How did Mark Muldoon get on with breakfast at The Lido Cafe? Did it leave him cold as the water in February or was it a walk in the park?
Spare a thought for our beloved Brockwell Lido during these long, cold winter months. Plenty of us just sort of forget it’s there each year, around the start of X Factor. It’s a different story during the preceding months of course: throughout the summer the local landmark reaps great riches from the steady stream of South Londoners that think paying £5.95 to swim in an unheated outdoor pool represents reasonable value for money.
The Lido’s café (imaginatively titled ‘The Lido Cafe’) faces a not dissimilar problem: much of the pleasure of the venue is in spending the summer months dwelling on the terrace, smugly overlooking proceedings in the Lido. In the winter, said terrace appears to be – perhaps sensibly – off-limits, which means you’re not given the opportunity to sit back and watch anybody being daft enough to use the pool anyway. It’s difficult to put a finger on where these customers disappear to once Louis Walsh has popped back on our screens, but if forced, we might venture that the water temperature of 4°c on the day we visited may provide a telling clue. It’s cheering to note that the brave few for whom such conditions form no such barrier to entry have even seen fit to form their own support group.
On the crisp Sunday morning on which we visit, it’s the slightly less romantic surroundings of the café’s interior for us. There’s nothing wrong with said interior, giving the feeling as it does of walking into the tastefully curated front room of a well-heeled St. Martin’s College art student. And true enough, halfway through our stay the surroundings prove appealing enough for one twentysomething couple to check how easy it is to remove one of David Thompson’s gorgeous illustrations of the lido itself from the wall. (Top tip: not very.)
Serious about breakfast reviewing as we are, we’ve taken care to put ourselves in the position of the café’s target audience of Sunday morning breakfast customers – arriving with what I’ll scientifically term ‘70% hangovers’. More on those later, but first let’s analyse that target audience. Most of them, it has to be said, don’t make it as far as the seating area. Customers are turned away throughout our stay, advised they’d be well placed to book in advance next time they want a quality breakfast at 11am on a Sunday morning round this neck of the woods. The not-exactly-diverse 20 to early 30-something customers (more Herne Hill than Tulse Hill, with a light smattering of babies) are having their hangovers tastefully nursed by Bloody Marys and Elbow album tracks. Strong trade in kale, spinach, mango and basil smoothies however, at least suggests some people are managing to stick out their new years resolutions.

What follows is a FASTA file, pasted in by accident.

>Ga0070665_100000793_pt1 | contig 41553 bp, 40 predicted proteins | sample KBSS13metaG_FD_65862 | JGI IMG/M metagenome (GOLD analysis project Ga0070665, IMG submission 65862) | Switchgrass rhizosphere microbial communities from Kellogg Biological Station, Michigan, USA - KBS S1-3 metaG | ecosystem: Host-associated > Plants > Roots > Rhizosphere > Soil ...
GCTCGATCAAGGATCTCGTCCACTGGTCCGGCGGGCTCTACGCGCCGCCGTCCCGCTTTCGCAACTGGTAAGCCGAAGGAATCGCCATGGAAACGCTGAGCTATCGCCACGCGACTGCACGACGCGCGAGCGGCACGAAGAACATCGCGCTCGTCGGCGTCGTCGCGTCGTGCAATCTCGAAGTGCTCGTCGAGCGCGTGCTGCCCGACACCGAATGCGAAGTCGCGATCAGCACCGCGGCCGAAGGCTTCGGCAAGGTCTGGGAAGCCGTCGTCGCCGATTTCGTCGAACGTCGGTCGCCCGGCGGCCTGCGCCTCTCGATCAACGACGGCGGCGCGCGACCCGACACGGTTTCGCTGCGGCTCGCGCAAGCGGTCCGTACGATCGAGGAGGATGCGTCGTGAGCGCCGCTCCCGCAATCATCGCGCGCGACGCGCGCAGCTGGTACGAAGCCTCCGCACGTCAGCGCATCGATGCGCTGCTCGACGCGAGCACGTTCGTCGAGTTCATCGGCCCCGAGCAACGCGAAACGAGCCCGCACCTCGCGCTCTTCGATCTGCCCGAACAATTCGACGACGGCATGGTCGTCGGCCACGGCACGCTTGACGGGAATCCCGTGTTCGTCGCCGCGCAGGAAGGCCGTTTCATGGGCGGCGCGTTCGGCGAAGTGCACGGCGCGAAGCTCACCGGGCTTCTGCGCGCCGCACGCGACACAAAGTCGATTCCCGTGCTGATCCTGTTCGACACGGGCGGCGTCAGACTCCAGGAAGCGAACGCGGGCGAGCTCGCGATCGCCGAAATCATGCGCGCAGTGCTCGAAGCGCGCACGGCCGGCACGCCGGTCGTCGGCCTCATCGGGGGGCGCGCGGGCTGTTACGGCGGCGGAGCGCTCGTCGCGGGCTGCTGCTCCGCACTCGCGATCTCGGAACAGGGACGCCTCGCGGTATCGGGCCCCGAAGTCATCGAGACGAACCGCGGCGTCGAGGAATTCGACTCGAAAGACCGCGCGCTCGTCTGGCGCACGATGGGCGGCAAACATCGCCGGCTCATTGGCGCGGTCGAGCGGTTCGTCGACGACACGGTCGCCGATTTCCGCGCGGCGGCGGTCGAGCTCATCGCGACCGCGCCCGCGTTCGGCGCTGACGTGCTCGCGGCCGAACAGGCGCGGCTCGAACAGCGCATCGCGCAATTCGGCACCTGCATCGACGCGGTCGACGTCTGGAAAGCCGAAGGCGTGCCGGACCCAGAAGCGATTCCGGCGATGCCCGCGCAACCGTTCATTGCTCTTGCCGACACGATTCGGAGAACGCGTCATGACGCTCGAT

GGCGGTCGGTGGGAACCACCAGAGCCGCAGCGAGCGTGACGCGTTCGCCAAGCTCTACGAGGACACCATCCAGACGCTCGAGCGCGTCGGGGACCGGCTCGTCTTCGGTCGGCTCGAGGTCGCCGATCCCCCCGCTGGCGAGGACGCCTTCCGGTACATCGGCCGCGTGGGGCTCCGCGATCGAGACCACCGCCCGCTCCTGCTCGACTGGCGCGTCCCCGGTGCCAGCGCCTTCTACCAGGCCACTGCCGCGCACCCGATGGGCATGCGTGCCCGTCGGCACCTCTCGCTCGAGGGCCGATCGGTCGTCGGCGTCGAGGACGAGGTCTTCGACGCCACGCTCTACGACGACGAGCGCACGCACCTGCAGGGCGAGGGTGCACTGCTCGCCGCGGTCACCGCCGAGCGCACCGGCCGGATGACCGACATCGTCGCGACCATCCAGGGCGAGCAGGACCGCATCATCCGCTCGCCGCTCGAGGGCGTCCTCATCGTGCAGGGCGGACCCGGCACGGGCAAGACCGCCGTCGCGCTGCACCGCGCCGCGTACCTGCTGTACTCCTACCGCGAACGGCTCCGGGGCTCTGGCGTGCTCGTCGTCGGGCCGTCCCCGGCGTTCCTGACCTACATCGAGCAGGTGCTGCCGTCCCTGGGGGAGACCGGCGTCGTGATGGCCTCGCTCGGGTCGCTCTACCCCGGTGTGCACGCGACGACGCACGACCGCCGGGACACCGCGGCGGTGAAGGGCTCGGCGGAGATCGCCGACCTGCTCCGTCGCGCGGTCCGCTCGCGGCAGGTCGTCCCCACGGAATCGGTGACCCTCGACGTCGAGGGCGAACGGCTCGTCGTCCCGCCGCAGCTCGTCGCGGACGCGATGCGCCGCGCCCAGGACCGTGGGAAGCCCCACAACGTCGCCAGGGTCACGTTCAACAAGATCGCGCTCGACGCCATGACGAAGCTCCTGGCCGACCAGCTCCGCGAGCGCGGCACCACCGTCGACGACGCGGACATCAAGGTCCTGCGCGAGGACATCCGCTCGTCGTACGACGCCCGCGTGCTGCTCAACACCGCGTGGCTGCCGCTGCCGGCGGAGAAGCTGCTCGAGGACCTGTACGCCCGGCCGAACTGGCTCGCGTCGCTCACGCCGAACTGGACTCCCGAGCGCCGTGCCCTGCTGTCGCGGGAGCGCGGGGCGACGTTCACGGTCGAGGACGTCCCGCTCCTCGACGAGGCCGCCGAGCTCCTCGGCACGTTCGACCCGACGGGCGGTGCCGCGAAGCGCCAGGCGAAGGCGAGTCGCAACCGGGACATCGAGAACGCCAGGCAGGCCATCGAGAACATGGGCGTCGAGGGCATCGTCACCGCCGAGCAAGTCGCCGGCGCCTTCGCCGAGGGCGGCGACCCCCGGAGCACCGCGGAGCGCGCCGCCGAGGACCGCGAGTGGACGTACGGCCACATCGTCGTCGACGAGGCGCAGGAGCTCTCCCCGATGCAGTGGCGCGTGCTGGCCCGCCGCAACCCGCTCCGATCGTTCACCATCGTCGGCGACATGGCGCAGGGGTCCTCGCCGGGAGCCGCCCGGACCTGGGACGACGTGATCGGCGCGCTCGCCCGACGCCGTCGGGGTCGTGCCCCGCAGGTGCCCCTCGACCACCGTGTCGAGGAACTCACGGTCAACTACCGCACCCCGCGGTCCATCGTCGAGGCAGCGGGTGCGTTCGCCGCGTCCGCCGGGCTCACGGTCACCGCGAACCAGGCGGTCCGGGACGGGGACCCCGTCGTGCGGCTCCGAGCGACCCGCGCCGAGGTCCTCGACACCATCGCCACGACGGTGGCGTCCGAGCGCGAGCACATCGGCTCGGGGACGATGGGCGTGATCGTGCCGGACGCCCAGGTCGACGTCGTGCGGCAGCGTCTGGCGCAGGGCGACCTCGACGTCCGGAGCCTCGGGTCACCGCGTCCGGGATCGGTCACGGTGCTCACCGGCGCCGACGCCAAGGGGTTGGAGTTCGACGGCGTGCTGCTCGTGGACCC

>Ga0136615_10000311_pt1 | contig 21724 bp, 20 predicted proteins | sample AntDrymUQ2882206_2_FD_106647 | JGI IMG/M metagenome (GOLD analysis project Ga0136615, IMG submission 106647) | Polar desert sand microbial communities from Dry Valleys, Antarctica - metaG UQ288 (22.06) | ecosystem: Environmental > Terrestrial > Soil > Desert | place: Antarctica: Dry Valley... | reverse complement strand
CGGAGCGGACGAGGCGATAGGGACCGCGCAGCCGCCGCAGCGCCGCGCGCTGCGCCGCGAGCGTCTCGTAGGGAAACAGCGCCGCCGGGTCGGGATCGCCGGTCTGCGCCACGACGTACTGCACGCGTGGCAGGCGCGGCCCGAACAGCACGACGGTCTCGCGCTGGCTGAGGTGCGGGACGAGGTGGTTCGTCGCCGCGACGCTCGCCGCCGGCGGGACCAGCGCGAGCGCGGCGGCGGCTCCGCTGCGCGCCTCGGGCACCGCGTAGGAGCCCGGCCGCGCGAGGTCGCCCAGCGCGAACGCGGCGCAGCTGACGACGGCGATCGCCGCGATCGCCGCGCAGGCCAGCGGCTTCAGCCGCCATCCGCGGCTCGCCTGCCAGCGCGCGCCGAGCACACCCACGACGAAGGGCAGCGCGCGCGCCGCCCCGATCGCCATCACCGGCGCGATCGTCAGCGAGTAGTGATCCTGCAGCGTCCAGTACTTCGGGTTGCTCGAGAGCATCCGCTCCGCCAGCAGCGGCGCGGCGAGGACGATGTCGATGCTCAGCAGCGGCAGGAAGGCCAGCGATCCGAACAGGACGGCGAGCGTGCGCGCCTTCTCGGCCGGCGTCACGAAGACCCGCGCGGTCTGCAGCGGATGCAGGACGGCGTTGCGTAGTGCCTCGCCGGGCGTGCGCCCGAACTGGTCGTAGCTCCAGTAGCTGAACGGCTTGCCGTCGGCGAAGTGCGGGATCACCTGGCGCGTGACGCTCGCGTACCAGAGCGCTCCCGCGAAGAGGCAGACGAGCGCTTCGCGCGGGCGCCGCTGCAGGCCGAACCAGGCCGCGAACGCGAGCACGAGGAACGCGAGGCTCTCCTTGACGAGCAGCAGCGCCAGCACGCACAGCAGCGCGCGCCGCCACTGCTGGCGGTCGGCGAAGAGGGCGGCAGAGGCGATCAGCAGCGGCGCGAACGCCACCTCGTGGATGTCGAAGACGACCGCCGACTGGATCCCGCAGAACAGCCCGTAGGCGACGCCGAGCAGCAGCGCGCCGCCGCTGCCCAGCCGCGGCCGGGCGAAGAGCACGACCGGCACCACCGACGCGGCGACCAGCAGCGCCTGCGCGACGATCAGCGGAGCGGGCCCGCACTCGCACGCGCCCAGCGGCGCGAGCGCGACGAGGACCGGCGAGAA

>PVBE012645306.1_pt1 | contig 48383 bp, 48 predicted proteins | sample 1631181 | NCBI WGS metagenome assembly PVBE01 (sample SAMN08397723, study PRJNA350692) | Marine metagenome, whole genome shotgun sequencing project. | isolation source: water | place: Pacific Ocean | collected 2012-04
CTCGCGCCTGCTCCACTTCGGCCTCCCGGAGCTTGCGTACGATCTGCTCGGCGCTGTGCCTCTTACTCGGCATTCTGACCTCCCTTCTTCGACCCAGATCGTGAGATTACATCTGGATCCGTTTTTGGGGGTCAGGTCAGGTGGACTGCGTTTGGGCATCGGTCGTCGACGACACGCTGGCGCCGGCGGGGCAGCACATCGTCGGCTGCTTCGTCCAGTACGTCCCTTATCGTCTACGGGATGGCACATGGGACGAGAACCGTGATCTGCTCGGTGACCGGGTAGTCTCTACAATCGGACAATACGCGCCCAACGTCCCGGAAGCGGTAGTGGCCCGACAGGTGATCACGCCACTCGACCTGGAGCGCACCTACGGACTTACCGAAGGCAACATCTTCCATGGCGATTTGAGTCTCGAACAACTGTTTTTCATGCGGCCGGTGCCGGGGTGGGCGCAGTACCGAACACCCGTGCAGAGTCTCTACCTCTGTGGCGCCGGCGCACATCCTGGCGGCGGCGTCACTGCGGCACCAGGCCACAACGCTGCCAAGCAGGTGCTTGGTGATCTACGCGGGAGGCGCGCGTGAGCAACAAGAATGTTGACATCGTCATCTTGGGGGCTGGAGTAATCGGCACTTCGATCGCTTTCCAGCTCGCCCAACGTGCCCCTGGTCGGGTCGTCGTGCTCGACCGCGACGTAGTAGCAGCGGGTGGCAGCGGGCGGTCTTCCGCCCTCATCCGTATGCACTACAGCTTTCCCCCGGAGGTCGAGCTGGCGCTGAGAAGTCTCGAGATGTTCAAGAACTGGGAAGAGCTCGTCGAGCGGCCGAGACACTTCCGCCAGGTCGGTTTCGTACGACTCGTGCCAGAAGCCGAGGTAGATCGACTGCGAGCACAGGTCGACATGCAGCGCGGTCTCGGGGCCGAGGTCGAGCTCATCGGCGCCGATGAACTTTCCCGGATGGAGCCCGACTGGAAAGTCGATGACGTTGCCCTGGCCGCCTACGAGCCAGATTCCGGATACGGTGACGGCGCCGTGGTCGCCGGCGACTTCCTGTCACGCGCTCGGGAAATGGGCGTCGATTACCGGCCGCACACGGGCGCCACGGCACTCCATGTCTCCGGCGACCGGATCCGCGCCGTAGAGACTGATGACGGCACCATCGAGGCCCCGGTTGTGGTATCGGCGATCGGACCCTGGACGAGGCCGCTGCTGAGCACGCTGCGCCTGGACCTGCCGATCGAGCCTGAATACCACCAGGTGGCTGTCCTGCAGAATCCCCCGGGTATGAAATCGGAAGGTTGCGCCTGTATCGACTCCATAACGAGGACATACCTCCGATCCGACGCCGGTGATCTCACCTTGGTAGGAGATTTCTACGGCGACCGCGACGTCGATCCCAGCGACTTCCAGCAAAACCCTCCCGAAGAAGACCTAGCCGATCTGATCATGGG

The Lido Café has in the past gained a reputation for oblivious service. One can happily report our visit to be sweet natured and pleasingly attentive, though it would take a visit at a quieter time of the week to check this wasn’t even partly down to a desire to get fresh customers replacing us as quickly as possible. The star of the Free Range Full English Breakfast is the sturdy, gratifying sourdough bread. The kitchen were perfectly happy to swap mushrooms for black pudding, somewhat raising the question of why anybody would suffer a breakfast which includes mushrooms instead of black pudding. The bacon arrived almost entirely without flavour, constituting the only major let down here. A graceful Eggs Royale was topped generously with smoked salmon, with one egg cooked to runny perfection and one slightly overdone.
Returning to matters of science, now: for your £9.95, a Full English breakfast will cut a 70% hangover down to 45%, whilst at £8.50 an Eggs Royale will still leave you suffering at 60%. The truly beleaguered may wish to consider the weightier £11.95 breakfast offering instead, but it’s by no means a necessity. There’s enough charm here to warrant keeping the Lido in mind all year round.